Buzz Aldrin became the second man to walk on the moon during NASA’s 1969 Apollo 11 mission. Beyond that historic moment, Aldrin played a critical behind-the-scenes role in solving some of the thorniest challenges of manned space flight. As the only astronaut with a Ph.D., Aldrin calculated the complex maneuvers for docking two spacecraft in orbit. And his tireless training—including some of the first zero-gravity simulations in a pool—proved that spacewalks were possible.

Buzz Aldrin's Early Life

“Buzz” wasn’t Aldrin’s given name. He was born Edwin Eugene Aldrin Jr. in Montclair, New Jersey, in 1930, but his nickname was established early. Aldrin’s older sister Fay Ann pronounced “brother” like “buzzer,” and it stuck. The former fighter pilot and astronaut legally changed his name to Buzz in 1988.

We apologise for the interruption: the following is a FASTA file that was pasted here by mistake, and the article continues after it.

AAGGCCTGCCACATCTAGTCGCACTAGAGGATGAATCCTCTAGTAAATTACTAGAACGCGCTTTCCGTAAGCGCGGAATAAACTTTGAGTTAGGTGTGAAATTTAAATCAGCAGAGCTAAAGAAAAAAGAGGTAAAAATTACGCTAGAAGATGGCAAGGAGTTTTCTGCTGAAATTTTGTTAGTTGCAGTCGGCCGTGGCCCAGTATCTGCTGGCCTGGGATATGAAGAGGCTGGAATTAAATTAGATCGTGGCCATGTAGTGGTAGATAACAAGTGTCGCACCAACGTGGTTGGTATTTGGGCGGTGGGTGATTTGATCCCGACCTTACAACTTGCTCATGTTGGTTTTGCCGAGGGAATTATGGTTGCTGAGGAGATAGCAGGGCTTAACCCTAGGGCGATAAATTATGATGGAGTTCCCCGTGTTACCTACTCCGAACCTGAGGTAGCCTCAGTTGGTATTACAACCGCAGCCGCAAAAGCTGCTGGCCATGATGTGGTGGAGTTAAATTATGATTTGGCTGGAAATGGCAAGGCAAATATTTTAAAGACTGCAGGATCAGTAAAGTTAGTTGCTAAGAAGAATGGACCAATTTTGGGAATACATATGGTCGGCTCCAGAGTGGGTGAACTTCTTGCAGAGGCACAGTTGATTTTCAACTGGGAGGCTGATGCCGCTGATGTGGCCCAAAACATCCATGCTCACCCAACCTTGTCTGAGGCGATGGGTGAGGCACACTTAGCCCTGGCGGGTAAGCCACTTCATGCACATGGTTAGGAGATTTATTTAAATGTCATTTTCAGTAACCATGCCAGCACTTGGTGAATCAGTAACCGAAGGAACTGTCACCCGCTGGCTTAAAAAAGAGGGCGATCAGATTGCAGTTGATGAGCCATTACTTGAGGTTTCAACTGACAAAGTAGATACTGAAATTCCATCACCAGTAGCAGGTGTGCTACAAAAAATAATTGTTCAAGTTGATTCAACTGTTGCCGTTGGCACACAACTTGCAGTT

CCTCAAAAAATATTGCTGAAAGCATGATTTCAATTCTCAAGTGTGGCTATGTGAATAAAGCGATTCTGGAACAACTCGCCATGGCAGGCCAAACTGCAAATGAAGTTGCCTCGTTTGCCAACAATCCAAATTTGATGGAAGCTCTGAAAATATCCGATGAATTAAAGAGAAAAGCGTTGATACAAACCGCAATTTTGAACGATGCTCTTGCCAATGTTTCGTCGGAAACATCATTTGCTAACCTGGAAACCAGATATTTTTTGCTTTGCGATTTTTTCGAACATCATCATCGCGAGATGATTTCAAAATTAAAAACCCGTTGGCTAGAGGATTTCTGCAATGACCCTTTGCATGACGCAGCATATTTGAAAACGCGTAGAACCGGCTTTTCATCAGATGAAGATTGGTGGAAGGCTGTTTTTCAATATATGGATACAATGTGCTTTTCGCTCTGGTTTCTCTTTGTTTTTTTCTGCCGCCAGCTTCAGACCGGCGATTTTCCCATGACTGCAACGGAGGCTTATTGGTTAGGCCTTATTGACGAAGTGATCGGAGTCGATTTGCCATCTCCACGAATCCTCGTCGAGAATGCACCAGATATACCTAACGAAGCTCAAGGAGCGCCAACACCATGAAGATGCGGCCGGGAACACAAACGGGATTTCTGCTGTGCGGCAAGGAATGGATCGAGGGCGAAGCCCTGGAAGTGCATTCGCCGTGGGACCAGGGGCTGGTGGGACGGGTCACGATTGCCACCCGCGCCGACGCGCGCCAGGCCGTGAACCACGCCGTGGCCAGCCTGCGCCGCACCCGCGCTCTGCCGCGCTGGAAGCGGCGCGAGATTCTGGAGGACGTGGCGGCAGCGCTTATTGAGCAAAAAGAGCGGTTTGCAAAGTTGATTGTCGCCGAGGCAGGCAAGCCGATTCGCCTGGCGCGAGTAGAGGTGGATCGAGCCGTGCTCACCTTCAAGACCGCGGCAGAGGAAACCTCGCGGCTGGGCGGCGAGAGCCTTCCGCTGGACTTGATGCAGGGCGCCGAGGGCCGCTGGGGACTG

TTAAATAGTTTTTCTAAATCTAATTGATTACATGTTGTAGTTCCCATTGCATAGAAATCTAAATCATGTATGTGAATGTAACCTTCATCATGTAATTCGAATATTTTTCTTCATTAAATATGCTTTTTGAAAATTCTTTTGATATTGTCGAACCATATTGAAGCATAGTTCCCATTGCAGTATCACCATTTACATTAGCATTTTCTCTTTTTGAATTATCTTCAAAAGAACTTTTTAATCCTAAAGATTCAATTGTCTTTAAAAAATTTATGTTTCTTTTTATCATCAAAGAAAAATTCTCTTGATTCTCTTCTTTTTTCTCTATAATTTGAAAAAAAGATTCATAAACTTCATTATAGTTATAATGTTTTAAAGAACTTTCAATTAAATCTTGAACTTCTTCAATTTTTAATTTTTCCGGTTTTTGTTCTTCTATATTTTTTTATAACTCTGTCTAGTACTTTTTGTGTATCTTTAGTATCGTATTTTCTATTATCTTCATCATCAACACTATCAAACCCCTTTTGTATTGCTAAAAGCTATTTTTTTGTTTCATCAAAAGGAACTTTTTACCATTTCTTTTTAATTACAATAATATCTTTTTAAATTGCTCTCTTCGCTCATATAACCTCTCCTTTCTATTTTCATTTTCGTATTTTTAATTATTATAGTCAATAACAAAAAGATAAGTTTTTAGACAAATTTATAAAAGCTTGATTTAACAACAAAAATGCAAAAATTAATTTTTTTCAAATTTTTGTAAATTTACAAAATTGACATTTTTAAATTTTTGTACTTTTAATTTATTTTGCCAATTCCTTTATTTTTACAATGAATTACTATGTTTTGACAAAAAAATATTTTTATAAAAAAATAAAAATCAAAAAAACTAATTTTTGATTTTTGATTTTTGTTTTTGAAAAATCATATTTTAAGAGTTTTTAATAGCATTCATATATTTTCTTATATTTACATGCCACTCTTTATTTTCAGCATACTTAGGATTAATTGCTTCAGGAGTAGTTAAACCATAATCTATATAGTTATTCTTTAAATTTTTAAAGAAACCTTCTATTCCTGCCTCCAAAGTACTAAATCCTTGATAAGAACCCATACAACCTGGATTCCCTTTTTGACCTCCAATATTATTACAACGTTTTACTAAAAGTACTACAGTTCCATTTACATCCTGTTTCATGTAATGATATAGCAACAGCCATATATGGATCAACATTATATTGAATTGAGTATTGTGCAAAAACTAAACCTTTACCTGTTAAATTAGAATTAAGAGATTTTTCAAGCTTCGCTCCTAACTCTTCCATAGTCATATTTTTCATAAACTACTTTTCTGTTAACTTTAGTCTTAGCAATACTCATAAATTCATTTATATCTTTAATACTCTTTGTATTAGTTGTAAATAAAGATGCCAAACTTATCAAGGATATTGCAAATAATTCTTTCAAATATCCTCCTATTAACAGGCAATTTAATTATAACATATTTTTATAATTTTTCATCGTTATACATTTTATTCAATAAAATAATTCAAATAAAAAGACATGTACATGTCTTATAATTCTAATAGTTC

Aldrin’s path in life was practically written in the stars. His father was an aviation pioneer himself, a colonel in the Air Force and a onetime student of Robert Goddard, the father of modern rocket propulsion. Aldrin’s mother didn’t fly airplanes, but her maiden name was Marion Moon.

In high school, Aldrin was not only a straight-A student, he also led Montclair High School’s football team to an undefeated season in 1946. Aldrin’s father wanted him to follow in his footsteps and attend the U.S. Naval Academy, but Buzz chose the U.S. Military Academy at West Point, where he majored in mechanical engineering and trained to become a fighter pilot. (The U.S. Air Force Academy didn’t open until 1955.)

Buzz Aldrin: Military Career

After graduating third in his class at West Point, Aldrin joined the Air Force and shipped off to Korea. He flew 66 combat missions in the Korean War behind the controls of a F-86 Sabre jet, with two confirmed kills. Aldrin was awarded the Distinguished Flying Cross, an honor reserved for “heroism or extraordinary achievement while participating in aerial flight."